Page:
In the spare and poetic "Noi the Albino," the title character is a seventeen-year-old gifted underachiever who lives with his grandmother in a dreary little village on the coast of northern Iceland. This would be a harsh, isolated environment for anyone to grow up in, but it is particularly trying for a misfit adolescent with few social skills and no real hope for the future. Noi, whose generally aloof, alcoholic father lives on his own in a different part of town, spends most of his time trudging purposelessly through the snowy streets of the village or holing up in the basement room he's carved out for himself as a kind of sanctuary from a world too utterly depressing to contemplate. Bored by school and bereft of friends, this young man drifts through life, dreaming of the day when he will be able to live on a very different kind of island in the South Seas, a location light years removed from this place where the interiors are every bit as stark and forbidding as the white-on-white world outside.
"Noi the Albino" is one of those films in which the very lack of anything significant happening becomes the central theme and message of the work. Noi lives a life that is so uneventful and boring that it would drive virtually any one of us to the brink of madness. We hardly blame him when we see him dozing through his classes at school or pilfering change from a mock slot machine set up in the local restaurant. Yet, despite the fact that virtually nothing of consequence happens, the film itself is a fascinating mood piece that seeps into our bones and makes us sympathize with the plight of the strange young man who occupies center stage in the drama. Most of the adults in Noi's life seem to sense his potential, but, for some reason, he is totally unwilling to tap into it. What's impressive about the film is that it doesn't try to explain why that is, though we sense it has something to do with the stifling environment in which he lives. Noi becomes emblematic of all people who lead lives of quiet desperation, tucked away in remote, virtually uninhabitable corners of the globe, far removed from the bustle and excitement that can be found only in places with large and diverse populations.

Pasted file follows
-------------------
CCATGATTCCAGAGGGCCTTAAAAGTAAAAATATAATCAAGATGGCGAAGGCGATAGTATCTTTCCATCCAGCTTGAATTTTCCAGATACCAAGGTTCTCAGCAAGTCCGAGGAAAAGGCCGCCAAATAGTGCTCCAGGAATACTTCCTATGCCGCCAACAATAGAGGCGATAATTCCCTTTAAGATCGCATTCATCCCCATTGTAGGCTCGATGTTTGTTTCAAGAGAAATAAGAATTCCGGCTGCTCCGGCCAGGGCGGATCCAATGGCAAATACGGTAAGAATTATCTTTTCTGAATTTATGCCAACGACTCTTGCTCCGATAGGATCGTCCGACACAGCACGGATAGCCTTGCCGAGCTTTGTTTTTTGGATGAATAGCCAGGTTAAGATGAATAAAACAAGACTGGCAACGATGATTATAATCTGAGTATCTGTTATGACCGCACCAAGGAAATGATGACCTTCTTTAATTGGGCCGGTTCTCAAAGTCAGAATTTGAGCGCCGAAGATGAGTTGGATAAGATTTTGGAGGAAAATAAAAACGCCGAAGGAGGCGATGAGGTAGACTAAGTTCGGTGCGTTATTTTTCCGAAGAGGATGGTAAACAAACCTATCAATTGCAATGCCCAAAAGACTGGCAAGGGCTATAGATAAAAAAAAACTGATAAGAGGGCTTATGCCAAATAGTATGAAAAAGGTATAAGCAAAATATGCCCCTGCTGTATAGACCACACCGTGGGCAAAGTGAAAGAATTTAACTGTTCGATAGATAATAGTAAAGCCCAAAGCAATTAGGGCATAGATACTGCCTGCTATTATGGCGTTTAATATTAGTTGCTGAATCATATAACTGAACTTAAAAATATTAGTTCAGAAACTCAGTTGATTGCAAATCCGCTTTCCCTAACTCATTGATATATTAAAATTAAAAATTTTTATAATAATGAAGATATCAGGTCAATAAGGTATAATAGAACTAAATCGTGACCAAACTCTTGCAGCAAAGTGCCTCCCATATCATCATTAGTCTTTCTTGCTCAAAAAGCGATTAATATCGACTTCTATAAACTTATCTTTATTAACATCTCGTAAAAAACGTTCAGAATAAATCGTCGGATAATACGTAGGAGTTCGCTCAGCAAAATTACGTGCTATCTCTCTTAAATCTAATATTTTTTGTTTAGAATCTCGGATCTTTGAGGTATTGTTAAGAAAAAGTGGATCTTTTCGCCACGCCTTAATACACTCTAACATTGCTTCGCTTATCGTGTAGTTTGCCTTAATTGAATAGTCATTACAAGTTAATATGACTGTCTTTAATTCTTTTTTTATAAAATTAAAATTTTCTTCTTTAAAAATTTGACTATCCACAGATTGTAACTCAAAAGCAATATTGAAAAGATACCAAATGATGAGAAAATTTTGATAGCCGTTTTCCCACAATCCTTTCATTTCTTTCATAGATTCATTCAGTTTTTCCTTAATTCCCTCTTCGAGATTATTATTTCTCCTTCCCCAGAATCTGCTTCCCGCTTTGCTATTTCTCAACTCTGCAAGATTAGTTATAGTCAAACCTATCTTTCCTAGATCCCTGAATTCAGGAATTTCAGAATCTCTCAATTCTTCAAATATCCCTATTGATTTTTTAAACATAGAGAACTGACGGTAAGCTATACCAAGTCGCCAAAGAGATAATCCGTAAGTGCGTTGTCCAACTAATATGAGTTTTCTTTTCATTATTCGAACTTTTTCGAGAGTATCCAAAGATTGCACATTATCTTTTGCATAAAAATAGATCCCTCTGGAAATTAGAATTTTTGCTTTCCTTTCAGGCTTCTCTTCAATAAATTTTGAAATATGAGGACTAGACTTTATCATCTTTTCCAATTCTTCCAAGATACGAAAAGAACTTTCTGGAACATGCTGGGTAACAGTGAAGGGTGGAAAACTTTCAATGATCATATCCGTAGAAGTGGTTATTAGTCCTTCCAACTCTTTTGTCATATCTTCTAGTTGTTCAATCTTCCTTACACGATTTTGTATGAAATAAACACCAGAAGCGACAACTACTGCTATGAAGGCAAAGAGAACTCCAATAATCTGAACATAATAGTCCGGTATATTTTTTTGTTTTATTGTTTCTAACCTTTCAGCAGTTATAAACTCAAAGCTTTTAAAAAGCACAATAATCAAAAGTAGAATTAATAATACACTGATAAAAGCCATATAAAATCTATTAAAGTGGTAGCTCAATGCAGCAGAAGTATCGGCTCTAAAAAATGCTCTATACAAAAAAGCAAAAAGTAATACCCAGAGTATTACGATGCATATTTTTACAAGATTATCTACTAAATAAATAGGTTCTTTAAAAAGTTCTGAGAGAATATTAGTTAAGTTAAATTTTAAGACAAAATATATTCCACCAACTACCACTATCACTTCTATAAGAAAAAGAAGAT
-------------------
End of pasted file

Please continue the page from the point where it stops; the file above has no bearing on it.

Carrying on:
As Noi, Tomas Lemarquis gives a beautiful, subtle performance, creating a compelling and complex character using little more than body language and facial expressions. The final moments of the film are truly heartbreaking as Noi learns the value of what he has - even though, at that point, the realization comes too late.
Written and directed by Dagur Kari with an artist's eye for lyricism and austerity, this is a bleak but intriguing little film that will stay in your mind long past the closing credits.